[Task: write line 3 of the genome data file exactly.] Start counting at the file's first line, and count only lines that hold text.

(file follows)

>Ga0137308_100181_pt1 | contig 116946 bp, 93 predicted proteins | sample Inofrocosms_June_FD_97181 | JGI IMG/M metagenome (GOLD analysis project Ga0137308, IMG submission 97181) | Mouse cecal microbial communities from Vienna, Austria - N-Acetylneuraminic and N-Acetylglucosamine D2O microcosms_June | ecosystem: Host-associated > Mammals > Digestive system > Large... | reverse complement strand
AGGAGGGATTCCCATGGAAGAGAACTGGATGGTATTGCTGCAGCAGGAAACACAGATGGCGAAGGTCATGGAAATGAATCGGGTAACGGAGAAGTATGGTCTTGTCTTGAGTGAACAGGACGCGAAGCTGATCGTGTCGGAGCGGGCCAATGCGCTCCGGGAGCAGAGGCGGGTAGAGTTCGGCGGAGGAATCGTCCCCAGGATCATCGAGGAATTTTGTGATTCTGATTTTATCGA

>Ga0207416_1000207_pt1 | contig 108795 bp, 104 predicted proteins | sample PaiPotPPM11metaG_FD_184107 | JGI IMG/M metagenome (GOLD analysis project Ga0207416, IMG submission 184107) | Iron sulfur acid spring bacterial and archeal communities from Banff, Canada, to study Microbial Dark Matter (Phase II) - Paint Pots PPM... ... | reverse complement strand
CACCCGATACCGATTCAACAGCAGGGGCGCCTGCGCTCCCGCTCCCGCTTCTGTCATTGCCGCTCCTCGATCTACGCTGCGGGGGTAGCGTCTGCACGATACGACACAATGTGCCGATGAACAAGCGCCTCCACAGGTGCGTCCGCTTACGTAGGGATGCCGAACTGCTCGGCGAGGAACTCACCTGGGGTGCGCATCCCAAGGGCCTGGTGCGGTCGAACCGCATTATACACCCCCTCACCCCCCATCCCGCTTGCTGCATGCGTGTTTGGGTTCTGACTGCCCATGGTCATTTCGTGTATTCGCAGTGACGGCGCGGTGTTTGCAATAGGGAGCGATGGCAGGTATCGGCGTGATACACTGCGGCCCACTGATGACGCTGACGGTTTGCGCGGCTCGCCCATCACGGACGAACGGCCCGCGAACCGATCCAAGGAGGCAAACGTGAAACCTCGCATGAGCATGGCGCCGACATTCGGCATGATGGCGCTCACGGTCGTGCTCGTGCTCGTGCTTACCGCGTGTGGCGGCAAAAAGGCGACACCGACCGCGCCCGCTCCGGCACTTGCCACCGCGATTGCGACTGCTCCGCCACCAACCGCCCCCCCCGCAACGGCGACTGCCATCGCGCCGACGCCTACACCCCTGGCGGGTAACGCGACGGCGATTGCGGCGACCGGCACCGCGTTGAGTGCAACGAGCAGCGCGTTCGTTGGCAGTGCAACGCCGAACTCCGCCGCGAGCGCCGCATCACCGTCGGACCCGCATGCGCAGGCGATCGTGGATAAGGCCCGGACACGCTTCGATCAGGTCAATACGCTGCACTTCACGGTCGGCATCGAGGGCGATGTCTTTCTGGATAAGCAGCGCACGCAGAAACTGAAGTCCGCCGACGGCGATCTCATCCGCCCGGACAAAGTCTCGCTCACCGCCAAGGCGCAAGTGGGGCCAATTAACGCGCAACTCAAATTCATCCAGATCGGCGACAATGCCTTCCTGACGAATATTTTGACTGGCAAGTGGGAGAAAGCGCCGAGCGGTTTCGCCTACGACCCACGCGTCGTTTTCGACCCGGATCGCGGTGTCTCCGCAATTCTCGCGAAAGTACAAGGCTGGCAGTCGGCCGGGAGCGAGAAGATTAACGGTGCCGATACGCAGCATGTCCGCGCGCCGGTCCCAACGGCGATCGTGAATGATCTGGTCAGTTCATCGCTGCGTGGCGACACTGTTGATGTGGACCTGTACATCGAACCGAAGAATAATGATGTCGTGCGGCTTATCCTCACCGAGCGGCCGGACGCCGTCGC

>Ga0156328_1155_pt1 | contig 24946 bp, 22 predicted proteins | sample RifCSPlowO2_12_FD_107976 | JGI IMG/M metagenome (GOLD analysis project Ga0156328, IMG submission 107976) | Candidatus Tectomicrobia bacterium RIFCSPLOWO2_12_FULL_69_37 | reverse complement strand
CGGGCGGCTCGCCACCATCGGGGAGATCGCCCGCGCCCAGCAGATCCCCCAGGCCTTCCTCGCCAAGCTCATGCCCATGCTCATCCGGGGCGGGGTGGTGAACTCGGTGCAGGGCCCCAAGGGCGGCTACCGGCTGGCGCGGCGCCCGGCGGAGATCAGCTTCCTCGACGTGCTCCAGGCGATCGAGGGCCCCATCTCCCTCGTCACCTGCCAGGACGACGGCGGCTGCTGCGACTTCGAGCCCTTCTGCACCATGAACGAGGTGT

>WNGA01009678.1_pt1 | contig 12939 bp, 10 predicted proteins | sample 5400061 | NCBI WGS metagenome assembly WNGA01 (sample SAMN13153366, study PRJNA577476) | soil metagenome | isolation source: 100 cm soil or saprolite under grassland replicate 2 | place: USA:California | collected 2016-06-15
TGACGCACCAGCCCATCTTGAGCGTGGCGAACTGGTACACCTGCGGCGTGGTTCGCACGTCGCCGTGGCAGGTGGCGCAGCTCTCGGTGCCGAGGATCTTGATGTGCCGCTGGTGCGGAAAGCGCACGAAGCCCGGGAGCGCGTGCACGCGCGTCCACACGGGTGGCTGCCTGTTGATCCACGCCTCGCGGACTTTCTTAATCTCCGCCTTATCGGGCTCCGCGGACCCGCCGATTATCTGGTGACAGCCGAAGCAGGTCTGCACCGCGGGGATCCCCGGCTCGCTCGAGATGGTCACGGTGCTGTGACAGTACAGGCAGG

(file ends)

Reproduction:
>Ga0207416_1000207_pt1 | contig 108795 bp, 104 predicted proteins | sample PaiPotPPM11metaG_FD_184107 | JGI IMG/M metagenome (GOLD analysis project Ga0207416, IMG submission 184107) | Iron sulfur acid spring bacterial and archeal communities from Banff, Canada, to study Microbial Dark Matter (Phase II) - Paint Pots PPM... ... | reverse complement strand